This study was conducted with the approval of the institutional review board of Chang Gung Memorial Hospital, Taiwan and in accordance with the Declaration of Helsinki of the World Medical Association. Formal consent was obtained from the patient or the next of kin. The study was performed in the ICU of two university-affiliated hospitals between February 2008 and September 2011. This study enrolled 66 patients with predicted SAP requiring intensive monitoring and/or treatment. Predicted SAP was defined by acute physiology, age, and chronic health evaluation (APACHE II) score ≥8 at admission [19]. All patients included in this study were admitted to hospital within 72 hours of onset of symptoms.

The diagnosis of acute pancreatitis was made based on two or more of the following: typical abdominal pain; serum amylase and/or lipase levels at least three times the upper limit of normal; and characteristic findings of acute pancreatitis on a contrast-enhanced computed tomography (CT) scan, or abdominal ultrasonography. Abdominal ultrasonography was performed for each case at presentation. Enhanced CT was performed when the disease was evaluated as predicted SAP. CT-guided aspiration was performed and bacterial cultures were obtained when infected necrosis was suspected.

Organ failure was defined as a score of ≥2 in one or more of the three (respiratory, renal, and cardiovascular) organ systems described in the modified Marshall score during the first week [20,21]. This definition is in accordance with the most updated revised Atlanta classification [8,9]. OF was defined as transient for duration <48 hours or persistent if >48 hours. Meanwhile, disease severity also was assessed by sequential organ failure assessment (SOFA) [22].

Patients with a history of prior acute pancreatitis or drug history of lipid-lowering agents, and patients those receiving total parenteral nutrition at the time of blood sampling were excluded from this study. All ICU admissions were followed until discharge from the hospital or hospital mortality.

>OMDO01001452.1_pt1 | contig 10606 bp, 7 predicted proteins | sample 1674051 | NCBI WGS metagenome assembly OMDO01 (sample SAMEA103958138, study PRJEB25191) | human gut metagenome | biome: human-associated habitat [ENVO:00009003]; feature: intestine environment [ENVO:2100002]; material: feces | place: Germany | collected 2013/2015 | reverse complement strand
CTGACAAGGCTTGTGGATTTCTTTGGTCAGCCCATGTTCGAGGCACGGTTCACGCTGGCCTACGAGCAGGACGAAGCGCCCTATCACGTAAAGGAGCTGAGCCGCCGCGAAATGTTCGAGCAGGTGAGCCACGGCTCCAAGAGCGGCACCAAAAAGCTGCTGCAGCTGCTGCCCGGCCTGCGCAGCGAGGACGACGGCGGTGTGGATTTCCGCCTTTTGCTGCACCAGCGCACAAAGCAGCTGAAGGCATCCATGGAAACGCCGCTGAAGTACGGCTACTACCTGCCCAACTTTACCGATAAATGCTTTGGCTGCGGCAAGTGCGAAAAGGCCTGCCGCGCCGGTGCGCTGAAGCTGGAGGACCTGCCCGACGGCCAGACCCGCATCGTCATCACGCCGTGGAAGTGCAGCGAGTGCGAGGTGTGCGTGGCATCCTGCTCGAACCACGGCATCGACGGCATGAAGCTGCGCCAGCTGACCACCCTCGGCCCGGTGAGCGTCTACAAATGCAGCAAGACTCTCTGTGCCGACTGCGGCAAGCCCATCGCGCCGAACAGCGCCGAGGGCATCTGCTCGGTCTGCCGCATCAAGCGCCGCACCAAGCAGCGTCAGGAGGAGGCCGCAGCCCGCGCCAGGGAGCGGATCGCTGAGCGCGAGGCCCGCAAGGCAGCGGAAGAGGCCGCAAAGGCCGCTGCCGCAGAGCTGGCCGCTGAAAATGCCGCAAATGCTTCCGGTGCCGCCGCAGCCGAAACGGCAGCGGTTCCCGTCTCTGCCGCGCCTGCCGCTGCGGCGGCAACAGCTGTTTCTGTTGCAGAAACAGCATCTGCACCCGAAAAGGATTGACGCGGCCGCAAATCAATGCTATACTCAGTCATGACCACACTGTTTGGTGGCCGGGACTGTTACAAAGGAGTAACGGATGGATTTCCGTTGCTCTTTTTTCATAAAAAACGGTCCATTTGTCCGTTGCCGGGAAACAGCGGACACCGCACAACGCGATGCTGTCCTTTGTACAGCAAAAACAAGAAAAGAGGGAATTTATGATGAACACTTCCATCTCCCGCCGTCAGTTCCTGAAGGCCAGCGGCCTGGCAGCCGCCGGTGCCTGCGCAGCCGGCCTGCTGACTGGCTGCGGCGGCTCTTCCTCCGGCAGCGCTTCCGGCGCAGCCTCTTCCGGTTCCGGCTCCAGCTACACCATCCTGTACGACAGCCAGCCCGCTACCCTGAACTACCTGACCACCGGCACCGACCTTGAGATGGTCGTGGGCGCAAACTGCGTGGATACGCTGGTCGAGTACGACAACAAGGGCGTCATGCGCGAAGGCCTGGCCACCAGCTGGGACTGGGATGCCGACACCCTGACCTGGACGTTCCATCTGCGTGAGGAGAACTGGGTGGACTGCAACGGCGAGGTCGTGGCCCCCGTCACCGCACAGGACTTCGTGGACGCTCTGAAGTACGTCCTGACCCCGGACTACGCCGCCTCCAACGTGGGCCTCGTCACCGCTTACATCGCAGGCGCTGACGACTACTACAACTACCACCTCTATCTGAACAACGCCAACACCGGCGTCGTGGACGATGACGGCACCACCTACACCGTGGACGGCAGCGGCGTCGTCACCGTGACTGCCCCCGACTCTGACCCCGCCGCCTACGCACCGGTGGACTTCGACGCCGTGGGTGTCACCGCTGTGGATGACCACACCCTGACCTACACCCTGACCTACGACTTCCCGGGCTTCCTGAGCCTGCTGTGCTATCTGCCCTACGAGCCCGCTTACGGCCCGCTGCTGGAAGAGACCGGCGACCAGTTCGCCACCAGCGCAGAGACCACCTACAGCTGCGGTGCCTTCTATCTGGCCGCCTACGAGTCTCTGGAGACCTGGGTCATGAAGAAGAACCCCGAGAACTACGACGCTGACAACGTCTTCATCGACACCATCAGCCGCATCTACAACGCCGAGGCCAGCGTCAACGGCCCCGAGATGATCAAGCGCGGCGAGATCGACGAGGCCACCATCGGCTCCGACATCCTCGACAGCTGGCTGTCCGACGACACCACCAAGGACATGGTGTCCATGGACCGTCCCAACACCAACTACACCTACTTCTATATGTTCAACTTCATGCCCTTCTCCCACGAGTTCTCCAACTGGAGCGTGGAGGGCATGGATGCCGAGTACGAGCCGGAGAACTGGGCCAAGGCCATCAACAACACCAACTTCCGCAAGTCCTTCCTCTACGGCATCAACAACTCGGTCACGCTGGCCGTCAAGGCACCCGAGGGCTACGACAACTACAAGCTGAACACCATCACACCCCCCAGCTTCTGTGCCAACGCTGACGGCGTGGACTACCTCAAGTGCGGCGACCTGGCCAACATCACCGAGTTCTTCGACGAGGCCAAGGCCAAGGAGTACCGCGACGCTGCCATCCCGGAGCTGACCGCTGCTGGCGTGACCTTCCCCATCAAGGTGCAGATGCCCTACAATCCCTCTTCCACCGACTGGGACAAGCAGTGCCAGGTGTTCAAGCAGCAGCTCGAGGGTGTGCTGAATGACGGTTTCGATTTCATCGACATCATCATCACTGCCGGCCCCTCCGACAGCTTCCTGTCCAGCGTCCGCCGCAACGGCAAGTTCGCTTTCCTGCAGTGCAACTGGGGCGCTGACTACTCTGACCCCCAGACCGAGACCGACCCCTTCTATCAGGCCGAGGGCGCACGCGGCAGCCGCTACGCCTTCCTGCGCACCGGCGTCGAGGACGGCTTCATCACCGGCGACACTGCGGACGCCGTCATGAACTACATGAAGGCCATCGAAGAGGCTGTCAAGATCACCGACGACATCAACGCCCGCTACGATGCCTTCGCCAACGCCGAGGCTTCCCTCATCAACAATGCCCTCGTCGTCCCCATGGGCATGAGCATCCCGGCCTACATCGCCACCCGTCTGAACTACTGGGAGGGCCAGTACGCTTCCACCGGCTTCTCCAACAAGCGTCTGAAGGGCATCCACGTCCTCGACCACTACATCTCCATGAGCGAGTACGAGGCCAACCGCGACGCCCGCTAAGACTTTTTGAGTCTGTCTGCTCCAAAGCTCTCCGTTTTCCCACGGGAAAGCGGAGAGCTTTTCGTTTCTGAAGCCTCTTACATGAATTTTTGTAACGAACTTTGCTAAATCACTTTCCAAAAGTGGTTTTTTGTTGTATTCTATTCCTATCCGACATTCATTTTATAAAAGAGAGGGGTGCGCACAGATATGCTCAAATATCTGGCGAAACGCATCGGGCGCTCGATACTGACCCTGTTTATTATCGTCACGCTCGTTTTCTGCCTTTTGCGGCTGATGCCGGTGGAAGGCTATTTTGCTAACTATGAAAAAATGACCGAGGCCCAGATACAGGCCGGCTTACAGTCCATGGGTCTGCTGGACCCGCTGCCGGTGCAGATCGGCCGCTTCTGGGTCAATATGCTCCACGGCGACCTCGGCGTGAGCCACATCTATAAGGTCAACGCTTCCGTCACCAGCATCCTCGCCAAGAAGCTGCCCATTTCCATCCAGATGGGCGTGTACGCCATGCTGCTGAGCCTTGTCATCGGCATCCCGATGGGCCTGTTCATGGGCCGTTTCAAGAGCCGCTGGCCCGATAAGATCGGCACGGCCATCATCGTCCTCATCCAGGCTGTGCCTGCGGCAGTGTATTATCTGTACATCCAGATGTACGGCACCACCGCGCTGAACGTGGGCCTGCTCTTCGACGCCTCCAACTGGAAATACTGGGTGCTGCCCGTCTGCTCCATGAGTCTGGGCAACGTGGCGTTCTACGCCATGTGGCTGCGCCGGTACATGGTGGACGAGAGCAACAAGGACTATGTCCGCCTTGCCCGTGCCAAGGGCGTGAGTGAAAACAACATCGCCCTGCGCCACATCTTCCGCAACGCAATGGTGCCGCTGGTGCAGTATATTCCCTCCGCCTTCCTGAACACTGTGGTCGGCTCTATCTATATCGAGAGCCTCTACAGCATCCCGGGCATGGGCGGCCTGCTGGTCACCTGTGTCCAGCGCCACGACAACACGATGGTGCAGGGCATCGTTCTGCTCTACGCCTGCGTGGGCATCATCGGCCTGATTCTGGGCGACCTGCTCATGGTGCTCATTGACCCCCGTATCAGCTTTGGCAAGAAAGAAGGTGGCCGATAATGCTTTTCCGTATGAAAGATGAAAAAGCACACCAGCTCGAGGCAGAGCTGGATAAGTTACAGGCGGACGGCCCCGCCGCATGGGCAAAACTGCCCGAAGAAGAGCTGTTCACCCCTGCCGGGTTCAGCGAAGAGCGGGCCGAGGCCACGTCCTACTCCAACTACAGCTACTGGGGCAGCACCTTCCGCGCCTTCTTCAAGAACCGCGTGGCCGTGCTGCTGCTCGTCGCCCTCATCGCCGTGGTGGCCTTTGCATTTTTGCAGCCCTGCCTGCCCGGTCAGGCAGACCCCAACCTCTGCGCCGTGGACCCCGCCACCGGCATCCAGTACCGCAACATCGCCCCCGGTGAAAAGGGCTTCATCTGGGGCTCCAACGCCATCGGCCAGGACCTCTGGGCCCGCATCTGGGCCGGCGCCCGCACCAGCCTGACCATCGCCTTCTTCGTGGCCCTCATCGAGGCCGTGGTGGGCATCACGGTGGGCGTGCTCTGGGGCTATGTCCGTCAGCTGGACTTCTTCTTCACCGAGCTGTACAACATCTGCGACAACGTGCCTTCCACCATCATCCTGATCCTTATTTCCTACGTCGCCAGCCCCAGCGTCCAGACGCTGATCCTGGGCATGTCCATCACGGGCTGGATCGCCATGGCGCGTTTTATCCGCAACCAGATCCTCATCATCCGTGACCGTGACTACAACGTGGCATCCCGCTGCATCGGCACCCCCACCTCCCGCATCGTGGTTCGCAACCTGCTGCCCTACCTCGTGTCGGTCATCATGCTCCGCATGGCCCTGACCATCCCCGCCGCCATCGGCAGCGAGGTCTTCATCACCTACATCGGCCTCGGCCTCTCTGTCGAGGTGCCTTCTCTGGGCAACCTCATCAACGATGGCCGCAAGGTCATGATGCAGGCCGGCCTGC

Laboratory investigations

Blood cultures and appropriate cultures from the infection focus were obtained. Hematological and biochemical data including serum lipoprotein were also collected systemically within 24 hours of admission to ICU, with a median of 3 days (IQR 2 to 4 days) after the start of symptoms and a median of 2 days (IQR 1 to 3 days) after admission to hospital. For the scoring systems, the most abnormal value for each organ system on the day of blood sampling was recorded.

A fasting blood sample was obtained in the morning. The blood samples were allowed to clot and were spun immediately in a refrigerated centrifuge. The serum was obtained and frozen at −80°C. Total cholesterol (TC) and triglyceride (TG) were measured enzymatically using kits (Wako Pure Chemical, Osaka, Japan). The concentrations of HDL and LDL were directly measured using a homogenous assay (Daiichi Pure Chemical, Ibaraki, Japan). APO A-I was measured by means of immunoturbidimetry with the TurbiTime system (Dade Behring Inc, Newark, DE, USA). The concentrations of TNF-α and IL-6 were measured by an enzyme-linked immunosorbent assay (R & D Systems, Minneapolis, MN, USA). CRP was measured by a latex-enhanced immunoturbidimetric method (Daiichi Pure Chemical).